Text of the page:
Social support at the workplace is an important aspect of a strong team. When we trust one another we can create a sense of trust and togetherness and contribute to a positive culture at work. 

A culture of social support at the place of work is beneficial to the works and to the workplace itself. The more supported the workers feel, the more involved and satisfied they will be on the job and the more proactive. 

Social support is linked with a decrease in absenteeism among workers. Researchers have found that social support is also linked with good mental health and good physical health. It was found that support mitigates stress and depression. 

One can assume that the benefits of social support are felt when one is in receipt of such support – that is, when a worker is helped by another worker they will experience the benefit. This makes sense. However, research shows that the act of providing social support is as important, if not more, than receiving it. When we help someone we feel content, and when we are content at work we are more productive, more creative and more involved. It gives us an aim and we feel that we are actively contributing to the success of our colleagues.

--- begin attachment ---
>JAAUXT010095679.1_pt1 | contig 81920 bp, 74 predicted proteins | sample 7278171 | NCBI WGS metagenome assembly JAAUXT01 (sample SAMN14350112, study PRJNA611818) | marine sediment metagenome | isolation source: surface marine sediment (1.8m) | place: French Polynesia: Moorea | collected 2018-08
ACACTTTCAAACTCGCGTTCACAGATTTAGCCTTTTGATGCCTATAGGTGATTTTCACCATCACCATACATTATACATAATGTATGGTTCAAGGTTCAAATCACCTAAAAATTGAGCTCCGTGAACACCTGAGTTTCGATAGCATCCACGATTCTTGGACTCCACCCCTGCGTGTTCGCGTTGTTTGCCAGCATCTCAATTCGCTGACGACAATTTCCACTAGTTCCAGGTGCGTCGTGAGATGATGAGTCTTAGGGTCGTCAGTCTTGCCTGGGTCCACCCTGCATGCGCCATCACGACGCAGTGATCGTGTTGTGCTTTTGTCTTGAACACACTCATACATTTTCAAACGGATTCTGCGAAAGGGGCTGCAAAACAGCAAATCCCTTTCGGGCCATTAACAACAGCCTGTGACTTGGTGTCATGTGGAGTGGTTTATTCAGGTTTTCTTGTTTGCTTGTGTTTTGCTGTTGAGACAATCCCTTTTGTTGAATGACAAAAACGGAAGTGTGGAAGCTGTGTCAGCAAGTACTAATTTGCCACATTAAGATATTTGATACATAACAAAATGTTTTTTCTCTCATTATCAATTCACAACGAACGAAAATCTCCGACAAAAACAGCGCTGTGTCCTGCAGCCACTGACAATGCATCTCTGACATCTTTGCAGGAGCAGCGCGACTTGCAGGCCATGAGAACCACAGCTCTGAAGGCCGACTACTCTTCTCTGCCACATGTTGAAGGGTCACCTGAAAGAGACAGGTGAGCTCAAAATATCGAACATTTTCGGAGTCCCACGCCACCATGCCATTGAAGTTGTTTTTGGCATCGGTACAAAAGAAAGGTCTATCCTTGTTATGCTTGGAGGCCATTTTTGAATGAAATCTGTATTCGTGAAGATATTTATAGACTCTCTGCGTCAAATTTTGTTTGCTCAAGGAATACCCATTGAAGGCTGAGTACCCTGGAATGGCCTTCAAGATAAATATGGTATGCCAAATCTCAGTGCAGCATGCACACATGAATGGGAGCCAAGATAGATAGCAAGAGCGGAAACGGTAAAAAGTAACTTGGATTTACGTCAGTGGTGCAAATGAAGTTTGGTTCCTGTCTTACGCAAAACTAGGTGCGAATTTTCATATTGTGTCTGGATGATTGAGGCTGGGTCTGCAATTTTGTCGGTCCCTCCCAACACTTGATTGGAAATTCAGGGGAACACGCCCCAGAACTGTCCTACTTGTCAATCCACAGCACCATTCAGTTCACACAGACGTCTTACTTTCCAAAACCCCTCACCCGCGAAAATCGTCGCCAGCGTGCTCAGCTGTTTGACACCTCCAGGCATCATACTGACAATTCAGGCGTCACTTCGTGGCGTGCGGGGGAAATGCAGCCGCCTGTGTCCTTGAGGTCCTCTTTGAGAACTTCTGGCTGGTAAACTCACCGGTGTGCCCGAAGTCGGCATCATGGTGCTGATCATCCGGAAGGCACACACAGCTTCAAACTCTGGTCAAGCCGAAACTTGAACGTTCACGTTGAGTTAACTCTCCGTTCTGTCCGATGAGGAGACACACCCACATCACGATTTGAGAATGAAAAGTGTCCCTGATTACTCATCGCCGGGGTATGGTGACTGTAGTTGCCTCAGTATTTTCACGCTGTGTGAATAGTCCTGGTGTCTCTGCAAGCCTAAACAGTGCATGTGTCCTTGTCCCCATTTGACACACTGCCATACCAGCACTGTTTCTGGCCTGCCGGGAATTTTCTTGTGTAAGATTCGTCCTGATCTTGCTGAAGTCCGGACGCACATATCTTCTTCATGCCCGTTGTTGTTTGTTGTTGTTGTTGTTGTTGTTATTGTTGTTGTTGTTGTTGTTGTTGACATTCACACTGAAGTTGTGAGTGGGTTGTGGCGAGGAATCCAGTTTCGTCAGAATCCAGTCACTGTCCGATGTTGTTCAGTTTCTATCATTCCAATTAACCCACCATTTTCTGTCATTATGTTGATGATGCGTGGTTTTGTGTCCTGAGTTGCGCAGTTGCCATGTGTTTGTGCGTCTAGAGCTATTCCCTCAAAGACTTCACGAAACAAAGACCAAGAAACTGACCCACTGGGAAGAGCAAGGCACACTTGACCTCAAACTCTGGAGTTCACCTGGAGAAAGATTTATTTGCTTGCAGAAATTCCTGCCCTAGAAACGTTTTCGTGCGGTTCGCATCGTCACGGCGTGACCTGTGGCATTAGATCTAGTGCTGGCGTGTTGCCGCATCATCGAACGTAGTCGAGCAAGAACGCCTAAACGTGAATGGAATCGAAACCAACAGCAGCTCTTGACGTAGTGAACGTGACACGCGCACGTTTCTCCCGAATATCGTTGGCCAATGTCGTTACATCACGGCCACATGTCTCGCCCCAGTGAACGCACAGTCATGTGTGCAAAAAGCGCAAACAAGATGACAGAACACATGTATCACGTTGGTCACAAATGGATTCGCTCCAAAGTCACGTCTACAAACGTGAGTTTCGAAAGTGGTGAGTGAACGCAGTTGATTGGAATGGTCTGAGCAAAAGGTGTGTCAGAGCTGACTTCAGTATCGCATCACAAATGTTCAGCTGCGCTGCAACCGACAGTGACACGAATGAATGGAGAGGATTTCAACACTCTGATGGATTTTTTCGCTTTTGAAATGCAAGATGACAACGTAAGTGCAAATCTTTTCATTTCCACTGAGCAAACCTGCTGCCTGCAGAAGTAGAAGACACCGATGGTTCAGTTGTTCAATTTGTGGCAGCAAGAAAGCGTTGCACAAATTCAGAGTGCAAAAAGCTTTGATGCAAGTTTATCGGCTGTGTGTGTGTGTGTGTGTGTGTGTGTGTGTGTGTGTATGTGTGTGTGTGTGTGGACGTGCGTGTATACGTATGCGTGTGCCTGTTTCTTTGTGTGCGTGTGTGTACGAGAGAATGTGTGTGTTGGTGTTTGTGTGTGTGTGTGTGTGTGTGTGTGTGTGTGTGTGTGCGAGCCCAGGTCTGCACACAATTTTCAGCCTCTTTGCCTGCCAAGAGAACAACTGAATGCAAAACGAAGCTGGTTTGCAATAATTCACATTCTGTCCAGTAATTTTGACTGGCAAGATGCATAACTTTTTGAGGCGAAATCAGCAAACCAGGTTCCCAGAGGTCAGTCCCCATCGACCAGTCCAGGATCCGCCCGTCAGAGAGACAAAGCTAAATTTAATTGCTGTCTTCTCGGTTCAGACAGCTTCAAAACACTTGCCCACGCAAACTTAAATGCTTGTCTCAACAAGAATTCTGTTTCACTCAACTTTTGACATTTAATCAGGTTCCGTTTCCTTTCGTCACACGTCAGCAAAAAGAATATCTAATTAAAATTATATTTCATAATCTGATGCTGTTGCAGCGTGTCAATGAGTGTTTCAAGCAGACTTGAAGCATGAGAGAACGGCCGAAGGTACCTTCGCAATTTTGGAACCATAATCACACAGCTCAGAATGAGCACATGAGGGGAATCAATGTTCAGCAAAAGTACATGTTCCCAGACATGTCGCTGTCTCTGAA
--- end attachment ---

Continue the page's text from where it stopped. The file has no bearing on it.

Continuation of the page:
Maybe the only obstacle to giving social support is lack of time – we always have much more to do than time to do it in So, when someone asks us for help, or asks for a favour, we may be tempted to say no. However, interesting new research shows that when we dedicate time to others we feel that we have more time to do what we have to do. When people dedicated time to others, not only did they feel that they had more time to do what they had to do, they also reported that they had more time to themselves. 

All this then means that it is worthwhile doing what needs to be done to create a culture where people not only wish to help but are happy to help others. After all, this will be to everyone’s benefit – the employee who offers a helping hand, the employee who receives the help and the place of work itself.